What are they?
Probiotics are live microorganisms that are intended to have health benefits when consumed or applied to the body. Probiotics may contain a variety of microorganisms. The most common are bacteria that belong to groups called Lactobacillus and Bifidobacterium. Other bacteria may also be used as probiotics, and so may yeasts such as Saccharomyces boulardii.
The U.S. Food and Drug Administration (FDA) regulate probiotics as a dietary supplement, a food ingredient, or a drug.
Why are they needed?
People often think of bacteria and other microorganisms as harmful “germs,” however many are actually helpful. Probiotics might:
- Help digest food, destroy disease-causing cells, or produce vitamins.
- Help your body maintain a healthy community of microorganisms or help your body’s community of microorganisms return to a healthy condition after being disturbed
- Produce substances that have desirable effects
- Influence your body’s immune response.
Probiotics have shown promise for a variety of health purposes, including prevention of antibiotic-associated diarrhea (including diarrhea caused by Clostridium difficile), prevention of necrotizing enterocolitis and sepsis in premature infants, treatment of infant colic, treatment of periodontal disease, and induction or maintenance of remission in ulcerative colitis.
Where do you find it naturally?
Probiotics are added to some foods like yogurt and cultured cottage cheese. They are naturally occurring in fermented foods like buttermilk, kefir, and sauerkraut. Raw cheese made from unpasteurized milk is another source.
Probiotics for kids
Children develop their microbiome in the womb and through early childhood. It’s thought that an unhealthy microbiome is responsible for many diseases.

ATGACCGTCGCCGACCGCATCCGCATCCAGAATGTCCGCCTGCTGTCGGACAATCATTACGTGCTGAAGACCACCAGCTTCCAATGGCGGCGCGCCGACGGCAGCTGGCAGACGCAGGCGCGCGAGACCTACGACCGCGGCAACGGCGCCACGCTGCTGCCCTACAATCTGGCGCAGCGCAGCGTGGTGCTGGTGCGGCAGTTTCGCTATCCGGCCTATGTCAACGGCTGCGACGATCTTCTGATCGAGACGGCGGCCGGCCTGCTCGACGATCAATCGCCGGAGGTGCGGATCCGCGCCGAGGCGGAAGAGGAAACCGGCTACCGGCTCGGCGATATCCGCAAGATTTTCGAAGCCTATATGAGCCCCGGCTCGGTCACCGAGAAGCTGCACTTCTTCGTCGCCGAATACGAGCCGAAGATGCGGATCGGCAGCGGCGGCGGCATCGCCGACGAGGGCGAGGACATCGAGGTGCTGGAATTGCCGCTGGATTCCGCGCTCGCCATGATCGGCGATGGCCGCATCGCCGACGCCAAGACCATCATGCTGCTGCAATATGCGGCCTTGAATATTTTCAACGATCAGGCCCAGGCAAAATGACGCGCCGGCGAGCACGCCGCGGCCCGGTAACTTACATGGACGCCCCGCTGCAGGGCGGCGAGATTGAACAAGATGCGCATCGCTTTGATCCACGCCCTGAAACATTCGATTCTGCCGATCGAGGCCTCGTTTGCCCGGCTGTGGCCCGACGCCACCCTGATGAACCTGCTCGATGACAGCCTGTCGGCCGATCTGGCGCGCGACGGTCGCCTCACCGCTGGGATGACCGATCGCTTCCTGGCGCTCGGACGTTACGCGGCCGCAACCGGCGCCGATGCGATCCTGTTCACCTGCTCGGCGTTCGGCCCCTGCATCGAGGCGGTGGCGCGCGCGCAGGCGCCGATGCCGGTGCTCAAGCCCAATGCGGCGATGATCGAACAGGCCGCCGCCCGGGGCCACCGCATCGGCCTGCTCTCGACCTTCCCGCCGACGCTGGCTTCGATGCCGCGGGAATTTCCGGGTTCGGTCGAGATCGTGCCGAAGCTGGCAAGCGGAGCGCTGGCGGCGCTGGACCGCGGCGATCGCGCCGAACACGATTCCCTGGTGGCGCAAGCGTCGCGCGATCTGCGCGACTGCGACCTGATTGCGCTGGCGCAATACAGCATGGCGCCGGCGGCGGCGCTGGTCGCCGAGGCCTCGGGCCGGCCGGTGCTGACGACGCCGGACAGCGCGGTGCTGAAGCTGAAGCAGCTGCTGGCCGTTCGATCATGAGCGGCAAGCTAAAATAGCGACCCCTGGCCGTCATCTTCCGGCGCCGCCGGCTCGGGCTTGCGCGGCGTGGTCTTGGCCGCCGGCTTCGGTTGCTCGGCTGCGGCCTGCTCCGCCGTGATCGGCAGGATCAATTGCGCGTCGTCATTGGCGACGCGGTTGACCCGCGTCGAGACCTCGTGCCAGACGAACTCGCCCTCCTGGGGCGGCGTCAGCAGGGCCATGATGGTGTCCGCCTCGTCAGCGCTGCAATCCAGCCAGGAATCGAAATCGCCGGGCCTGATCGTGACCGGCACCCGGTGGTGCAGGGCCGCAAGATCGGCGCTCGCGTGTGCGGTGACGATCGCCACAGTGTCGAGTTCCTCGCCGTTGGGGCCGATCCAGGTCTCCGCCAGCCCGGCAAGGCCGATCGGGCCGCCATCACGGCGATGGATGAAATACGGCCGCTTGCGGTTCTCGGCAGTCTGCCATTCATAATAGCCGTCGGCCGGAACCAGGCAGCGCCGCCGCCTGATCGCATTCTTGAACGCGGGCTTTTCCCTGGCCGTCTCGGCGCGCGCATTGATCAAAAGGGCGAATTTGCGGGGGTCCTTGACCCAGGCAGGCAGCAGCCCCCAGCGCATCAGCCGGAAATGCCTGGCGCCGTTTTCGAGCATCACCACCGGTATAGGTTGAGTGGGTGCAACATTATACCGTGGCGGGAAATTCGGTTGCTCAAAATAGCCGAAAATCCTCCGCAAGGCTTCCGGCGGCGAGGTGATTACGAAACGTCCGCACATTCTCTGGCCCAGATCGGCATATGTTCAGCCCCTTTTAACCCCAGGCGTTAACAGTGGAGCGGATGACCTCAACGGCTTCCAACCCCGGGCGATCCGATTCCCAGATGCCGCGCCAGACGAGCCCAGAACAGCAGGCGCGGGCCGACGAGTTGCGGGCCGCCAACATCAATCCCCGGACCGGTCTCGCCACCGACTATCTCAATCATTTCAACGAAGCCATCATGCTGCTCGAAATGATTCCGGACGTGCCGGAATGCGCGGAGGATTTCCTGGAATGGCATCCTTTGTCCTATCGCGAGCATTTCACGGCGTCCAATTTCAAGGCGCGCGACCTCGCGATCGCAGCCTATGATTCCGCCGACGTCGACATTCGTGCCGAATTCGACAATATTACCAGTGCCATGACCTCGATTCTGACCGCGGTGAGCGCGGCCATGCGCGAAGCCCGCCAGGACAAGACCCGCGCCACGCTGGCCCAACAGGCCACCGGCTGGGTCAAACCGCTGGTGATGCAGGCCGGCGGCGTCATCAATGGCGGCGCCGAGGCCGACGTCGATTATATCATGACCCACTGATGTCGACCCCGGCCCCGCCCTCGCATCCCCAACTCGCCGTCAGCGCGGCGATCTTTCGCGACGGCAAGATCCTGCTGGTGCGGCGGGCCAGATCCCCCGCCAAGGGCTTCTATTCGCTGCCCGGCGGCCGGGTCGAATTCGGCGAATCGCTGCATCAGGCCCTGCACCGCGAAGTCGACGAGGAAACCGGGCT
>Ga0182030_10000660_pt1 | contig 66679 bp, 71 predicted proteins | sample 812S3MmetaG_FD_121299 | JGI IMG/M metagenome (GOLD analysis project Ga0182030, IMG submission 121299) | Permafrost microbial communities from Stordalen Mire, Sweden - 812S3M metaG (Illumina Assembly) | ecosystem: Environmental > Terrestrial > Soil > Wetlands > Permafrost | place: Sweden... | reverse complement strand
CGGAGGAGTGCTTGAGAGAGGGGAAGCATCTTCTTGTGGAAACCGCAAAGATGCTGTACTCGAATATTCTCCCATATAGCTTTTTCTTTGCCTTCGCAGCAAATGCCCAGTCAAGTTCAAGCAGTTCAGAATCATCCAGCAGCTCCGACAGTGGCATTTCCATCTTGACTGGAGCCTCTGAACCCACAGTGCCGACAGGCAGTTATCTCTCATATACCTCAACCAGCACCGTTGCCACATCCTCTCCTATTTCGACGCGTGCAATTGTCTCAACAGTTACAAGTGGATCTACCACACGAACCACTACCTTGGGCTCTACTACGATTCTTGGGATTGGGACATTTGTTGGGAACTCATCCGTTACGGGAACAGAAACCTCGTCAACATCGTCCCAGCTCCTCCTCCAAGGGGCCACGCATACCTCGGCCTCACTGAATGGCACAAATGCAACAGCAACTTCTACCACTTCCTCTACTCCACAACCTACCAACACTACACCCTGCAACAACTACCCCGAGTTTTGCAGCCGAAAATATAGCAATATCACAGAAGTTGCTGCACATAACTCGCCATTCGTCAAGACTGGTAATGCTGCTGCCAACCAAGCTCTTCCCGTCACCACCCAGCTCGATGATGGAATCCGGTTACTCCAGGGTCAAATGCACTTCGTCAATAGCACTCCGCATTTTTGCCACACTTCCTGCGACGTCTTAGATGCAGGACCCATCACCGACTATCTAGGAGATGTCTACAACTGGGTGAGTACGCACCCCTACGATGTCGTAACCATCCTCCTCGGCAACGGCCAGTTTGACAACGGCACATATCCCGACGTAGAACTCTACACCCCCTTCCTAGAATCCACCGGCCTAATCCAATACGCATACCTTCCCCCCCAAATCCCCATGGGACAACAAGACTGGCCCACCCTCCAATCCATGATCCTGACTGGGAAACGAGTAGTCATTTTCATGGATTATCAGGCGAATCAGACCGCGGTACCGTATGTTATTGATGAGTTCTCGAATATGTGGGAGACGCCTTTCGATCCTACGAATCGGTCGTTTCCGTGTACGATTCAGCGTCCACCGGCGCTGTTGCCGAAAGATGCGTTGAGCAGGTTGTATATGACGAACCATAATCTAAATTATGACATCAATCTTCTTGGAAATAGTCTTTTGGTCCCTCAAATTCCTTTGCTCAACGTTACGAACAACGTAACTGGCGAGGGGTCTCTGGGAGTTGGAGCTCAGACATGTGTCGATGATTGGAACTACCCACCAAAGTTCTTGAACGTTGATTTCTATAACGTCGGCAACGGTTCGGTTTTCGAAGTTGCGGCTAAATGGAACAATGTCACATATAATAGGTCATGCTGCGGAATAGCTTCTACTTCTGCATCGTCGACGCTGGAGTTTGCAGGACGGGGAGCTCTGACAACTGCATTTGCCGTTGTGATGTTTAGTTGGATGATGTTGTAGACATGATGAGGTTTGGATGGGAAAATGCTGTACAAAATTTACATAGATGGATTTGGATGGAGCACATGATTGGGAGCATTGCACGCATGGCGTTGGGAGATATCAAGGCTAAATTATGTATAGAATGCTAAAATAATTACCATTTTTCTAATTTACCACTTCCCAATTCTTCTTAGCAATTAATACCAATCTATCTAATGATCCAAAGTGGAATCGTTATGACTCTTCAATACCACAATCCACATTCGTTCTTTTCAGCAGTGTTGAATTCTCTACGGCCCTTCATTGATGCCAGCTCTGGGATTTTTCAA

A study published in JAMA Pediatrics found that giving infants probiotics in the first three months of life may help prevent colic, constipation, and acid reflux.
Some decent brands for probiotics:
- Nature’s Way:
- Ultimate Flora:
- Check the label to make sure the yogurt you choose has “live and active cultures.”
Probiotics have an extensive history of apparently safe use.
- Since long-term probiotic effects on kids are unknown, children shouldn’t use probiotic supplements as a preventive remedy, unless recommended by a doctor.
- The risk of harmful effects from probiotics is greater in people with severe illnesses or compromised immune systems. When probiotics are being considered for high-risk individuals, such as premature infants or seriously ill hospital patients, the potential risks of probiotics should be carefully weighed against their benefits.
- Possible harmful effects of probiotics include infections, production of harmful substances by the probiotic microorganisms, and transfer of antibiotic resistance genes from probiotic microorganisms to other microorganisms in the digestive tract.
- Some probiotic products have been reported to contain microorganisms other than those listed on the label. In some instances, these contaminants may pose serious health risks.
- Kids with compromised immune systems may experience infection. Others may have gas and bloating. Probiotics can cause serious side effects in very sick infants. Check with your pediatrician before giving probiotic supplements to your child.
Source: Internet, CDC, NIH, FDA, Healthline, Medical News & Others
The views expressed in this article should not be considered as a substitute for a physician’s advice. Always make sure to seek a doctor or a professional’s advice before proceeding with the home treatment plan.